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Student-Driven Award

Falk College’s Joey Merrin Among Nine Faculty Honored for Excellence in Graduate Education
Portraits of 2024 Excellence in Graduate Education Faculty Awardees (top) 3 men and 1 women (bottom)2 men and 3 women

Nine faculty members received the student-driven award, which acknowledges faculty who have had a significant impact and positive influence on graduate education because of their superior graduate-level teaching, dedication to departmental and community presence and excellence in research and creative activities.

Each year, the Graduate School honors outstanding professors with the Excellence in Graduate Education Faculty Recognition Award. The student-driven award acknowledges faculty who have had a significant impact and positive influence on graduate education because of their superior graduate-level teaching, dedication to departmental and community presence and excellence in research and creative activities.

Nine faculty members, whose nominations were reviewed by an interdisciplinary committee of graduate students, are this year’s honorees. They are:

  • Kenneth Baynes, professor of philosophy and political science, College of Arts and Sciences (A&S);
  • Kevin Adonis Browne, associate professor of rhetoric and writing, A&S;
  • Christopher Green, associate professor of linguistics, A&S;
  • Soo Yeon Hong, associate teaching professor, Newhouse School of Public Communications;
  • Gabriel (“Joey”) Merrin, assistant professor of human development and family science, David B. Falk College of Sport and Human Dynamics;
  • Jian Qin, professor of information studies, School of Information Studies;
  • Patricia Roylance, associate professor of English, A&S;
  • Lixin Shen, professor of mathematics, A&S; and
  • Saba Siddiki, associate professor of public administration and international affairs, Maxwell School of Citizenship and Public Affairs.

Baynes, who is also an associate in the Campbell Public Affairs Institute at the Maxwell School, studies social and political philosophy, critical theory and modern and contemporary German philosophy. He is currently examining the characteristics of rules and practices, the grounding of moral principles within practical reason and the relationship between democracy and basic rights.

Browne’s interests intersect in the visual arts, vernacular philosophy and the rhetoric and literature of the Caribbean. His research and creative activities encompass digital projects, poetry and essay publications, original fine art, documentary photography, contemporary art and local and international exhibitions. He also researches the theory and practice of rhetoric and poetics that shape the African diaspora.

Green’s linguistics research focuses on African languages, including those in the Mande, Cushitic, Dogon, Jarawan and Bantu families. He recently completed a Somali reference grammar. He has published articles on syllable theory, word structure and the use of tone and rhythm in speech.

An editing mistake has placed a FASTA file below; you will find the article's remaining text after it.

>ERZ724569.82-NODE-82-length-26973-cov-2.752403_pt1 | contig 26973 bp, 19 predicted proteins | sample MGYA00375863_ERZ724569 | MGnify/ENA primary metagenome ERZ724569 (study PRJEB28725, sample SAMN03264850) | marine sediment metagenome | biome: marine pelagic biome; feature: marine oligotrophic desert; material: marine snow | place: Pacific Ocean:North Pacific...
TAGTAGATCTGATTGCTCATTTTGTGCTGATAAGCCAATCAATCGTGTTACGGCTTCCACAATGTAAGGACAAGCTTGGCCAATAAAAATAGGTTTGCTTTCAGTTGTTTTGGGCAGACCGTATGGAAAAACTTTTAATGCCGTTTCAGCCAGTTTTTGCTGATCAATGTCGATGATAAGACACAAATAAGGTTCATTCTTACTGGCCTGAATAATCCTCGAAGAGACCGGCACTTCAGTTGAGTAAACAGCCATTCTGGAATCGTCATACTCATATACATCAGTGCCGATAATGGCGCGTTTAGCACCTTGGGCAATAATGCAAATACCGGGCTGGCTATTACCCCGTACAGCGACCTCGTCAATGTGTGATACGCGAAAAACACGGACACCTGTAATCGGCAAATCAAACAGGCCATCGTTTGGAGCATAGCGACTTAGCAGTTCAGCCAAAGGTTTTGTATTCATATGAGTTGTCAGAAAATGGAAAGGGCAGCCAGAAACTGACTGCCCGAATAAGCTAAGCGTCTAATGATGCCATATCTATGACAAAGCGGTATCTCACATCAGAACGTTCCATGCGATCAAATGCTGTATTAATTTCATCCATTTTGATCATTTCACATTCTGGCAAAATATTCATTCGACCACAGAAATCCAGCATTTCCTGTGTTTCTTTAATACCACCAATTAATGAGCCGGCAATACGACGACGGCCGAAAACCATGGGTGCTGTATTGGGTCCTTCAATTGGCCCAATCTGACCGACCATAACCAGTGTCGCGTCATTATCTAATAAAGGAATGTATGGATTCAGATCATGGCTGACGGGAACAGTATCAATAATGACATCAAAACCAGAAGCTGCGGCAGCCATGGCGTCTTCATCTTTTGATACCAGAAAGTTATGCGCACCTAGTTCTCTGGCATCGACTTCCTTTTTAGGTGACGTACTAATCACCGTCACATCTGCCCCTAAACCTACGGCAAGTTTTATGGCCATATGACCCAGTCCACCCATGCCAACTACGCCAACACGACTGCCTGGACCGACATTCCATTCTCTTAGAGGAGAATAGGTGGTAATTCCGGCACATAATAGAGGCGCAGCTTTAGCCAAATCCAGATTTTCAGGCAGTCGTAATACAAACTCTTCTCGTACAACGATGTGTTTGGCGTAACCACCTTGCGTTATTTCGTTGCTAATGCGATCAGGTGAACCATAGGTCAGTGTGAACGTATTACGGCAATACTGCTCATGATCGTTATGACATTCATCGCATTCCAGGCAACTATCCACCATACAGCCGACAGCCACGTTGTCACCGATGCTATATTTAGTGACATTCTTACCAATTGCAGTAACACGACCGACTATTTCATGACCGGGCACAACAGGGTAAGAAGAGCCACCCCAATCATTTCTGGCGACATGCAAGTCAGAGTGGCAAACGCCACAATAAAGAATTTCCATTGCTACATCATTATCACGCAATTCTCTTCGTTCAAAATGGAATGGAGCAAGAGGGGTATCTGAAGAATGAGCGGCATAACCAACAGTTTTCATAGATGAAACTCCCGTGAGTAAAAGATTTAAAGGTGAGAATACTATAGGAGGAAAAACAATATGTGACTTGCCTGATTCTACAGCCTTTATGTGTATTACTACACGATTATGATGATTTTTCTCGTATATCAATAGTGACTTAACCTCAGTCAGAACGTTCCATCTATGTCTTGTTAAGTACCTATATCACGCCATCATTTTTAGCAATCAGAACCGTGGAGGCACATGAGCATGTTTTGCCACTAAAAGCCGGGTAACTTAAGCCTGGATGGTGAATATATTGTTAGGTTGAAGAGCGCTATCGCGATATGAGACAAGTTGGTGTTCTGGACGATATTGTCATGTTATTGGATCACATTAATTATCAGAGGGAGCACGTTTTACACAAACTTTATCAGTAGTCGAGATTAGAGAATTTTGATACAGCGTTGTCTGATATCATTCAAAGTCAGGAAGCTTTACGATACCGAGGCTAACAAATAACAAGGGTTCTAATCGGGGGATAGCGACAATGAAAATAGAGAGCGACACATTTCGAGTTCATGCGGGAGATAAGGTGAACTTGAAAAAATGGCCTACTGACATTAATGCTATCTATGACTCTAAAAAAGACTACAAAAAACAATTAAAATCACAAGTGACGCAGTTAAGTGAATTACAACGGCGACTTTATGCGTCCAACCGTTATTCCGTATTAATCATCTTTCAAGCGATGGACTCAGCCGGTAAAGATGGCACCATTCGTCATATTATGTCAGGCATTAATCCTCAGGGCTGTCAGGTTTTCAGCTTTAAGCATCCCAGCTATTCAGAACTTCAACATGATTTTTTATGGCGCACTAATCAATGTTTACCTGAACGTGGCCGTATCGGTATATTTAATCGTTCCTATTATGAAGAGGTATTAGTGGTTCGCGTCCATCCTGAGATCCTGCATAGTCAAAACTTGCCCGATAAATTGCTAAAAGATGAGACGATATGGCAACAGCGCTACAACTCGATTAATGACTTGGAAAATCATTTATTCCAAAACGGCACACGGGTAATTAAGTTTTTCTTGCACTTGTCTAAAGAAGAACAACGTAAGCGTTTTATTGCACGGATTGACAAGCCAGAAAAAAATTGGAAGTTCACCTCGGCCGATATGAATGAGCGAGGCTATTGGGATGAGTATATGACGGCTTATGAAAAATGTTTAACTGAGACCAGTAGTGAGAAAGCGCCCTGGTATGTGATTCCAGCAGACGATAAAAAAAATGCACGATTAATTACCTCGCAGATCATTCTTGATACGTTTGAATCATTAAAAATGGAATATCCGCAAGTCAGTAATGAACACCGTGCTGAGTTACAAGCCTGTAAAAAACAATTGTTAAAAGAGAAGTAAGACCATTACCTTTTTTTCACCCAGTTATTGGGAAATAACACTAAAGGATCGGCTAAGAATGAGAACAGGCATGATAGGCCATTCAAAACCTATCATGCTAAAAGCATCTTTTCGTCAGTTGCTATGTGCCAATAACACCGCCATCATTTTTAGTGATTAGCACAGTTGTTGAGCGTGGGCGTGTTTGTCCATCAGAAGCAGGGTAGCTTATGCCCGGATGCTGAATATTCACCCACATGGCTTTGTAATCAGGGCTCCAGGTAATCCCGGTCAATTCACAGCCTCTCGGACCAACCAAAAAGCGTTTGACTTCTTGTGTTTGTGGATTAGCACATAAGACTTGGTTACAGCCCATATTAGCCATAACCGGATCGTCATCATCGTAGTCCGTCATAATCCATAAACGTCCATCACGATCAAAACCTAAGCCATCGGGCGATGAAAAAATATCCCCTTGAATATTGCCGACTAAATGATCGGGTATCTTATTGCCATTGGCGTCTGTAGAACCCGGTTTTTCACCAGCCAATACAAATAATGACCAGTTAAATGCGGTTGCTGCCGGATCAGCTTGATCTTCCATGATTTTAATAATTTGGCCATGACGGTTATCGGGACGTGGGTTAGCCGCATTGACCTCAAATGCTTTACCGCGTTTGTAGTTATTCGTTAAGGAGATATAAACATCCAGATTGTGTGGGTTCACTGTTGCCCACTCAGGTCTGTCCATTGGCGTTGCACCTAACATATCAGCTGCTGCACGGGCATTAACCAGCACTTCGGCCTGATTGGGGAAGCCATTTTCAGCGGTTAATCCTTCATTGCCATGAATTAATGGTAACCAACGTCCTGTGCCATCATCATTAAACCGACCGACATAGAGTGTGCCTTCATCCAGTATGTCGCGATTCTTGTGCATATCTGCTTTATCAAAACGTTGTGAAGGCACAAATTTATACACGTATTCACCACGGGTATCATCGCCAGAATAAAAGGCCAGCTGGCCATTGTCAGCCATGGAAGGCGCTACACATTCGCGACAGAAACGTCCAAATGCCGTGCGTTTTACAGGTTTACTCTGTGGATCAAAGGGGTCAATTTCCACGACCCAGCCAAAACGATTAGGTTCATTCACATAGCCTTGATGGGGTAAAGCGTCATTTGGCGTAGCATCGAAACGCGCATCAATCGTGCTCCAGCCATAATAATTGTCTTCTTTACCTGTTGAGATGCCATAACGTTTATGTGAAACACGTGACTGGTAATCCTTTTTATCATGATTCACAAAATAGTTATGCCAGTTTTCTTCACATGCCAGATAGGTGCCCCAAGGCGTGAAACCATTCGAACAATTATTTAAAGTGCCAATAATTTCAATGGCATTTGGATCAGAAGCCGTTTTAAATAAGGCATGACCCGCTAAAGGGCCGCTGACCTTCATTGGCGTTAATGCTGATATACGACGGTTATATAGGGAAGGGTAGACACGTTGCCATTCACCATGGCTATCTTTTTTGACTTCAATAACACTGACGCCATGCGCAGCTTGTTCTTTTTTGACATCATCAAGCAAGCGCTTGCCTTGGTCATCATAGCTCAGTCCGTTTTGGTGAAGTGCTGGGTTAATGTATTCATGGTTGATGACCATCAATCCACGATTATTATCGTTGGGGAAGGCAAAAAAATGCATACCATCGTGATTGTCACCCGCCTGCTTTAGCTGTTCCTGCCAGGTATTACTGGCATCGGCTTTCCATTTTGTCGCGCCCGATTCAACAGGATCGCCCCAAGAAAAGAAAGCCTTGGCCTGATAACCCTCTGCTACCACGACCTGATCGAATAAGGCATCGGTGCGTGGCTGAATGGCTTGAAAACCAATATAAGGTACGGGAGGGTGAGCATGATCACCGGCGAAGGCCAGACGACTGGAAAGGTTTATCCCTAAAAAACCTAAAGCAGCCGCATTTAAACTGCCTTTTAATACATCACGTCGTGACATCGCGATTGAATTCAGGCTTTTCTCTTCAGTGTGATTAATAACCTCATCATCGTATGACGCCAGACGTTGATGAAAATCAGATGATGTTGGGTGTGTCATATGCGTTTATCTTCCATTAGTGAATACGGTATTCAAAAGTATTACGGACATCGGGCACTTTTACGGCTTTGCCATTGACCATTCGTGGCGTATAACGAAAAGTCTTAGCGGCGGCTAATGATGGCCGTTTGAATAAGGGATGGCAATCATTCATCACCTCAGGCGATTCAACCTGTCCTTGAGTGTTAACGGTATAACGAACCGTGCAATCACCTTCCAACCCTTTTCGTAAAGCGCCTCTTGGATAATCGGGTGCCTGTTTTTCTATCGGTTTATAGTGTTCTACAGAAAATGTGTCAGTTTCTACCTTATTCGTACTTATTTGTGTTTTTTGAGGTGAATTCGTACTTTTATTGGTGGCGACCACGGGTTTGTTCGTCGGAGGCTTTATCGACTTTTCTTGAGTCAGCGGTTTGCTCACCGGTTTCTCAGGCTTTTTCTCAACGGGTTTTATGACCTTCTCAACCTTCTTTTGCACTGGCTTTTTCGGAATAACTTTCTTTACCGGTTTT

Hong serves as the Newhouse School’s public relations graduate program director and teaches introductory courses in graphic design, social media, visual communications theory and multimedia storytelling for undergraduate, graduate and military visual journalism students. She has worked as a marketer, graphic designer for national magazines and editorial assistant for a communications research journal.

Merrin teaches courses in child and adolescent development and advanced statistical methods. Trained in developmental psychology and applied methodology, he researches developmental processes that contribute to problem behaviors in adolescents. He looks at how experiences with families, peers, teachers and communities, particularly those involving identity-based harassment, may influence behavior.

Qin teaches and researches the topics of metadata, knowledge and data modeling, scientific communication, research collaboration networks and research data management. She directs a lab using big metadata analytics and metadata modeling and linking, plus manages a team that studies biomedical collaboration networks framed by the theory of collaboration capacity.

Roylance’s work examines early American literature and culture; nationalism, transnationalism and comparative colonialisms; geography; the organization and perception of time and history; and print culture and the history of the book. She is the author of “Eclipse of Empires: World History in Nineteenth-Century U.S. Literature and Culture,” and is now writing a book that tracks the shifting meanings of cultural literary artifacts.

Shen’s work focuses on the applied and computational aspects of harmonic analysis, a branch of mathematics that investigates connections between a function and its representation frequency. He also studies how to optimize those applications in imaging science and information processing, including in wavelet analysis and image and signal processing. He holds a patent for a wavelet-enhanced automated fingerprint identification system with four other researchers.

Siddiki is the Chapple Family Professor of Citizenship and Democracy and director of the Master of Public Administration (MPA) program in the Maxwell School. She also directs the Center for Policy Design and Governance and is a senior research associate for the Center for Policy Research, Center for Environmental Policy and Administration, Program for the Advancement of Research on Conflict and Collaboration and Autonomous Systems Policy Institute. She focuses on policy design, collaborative policymaking, institutional theory and analysis and regulatory implementation and compliance.

An SU News story by Diane Stirling originally published on April 12, 2024.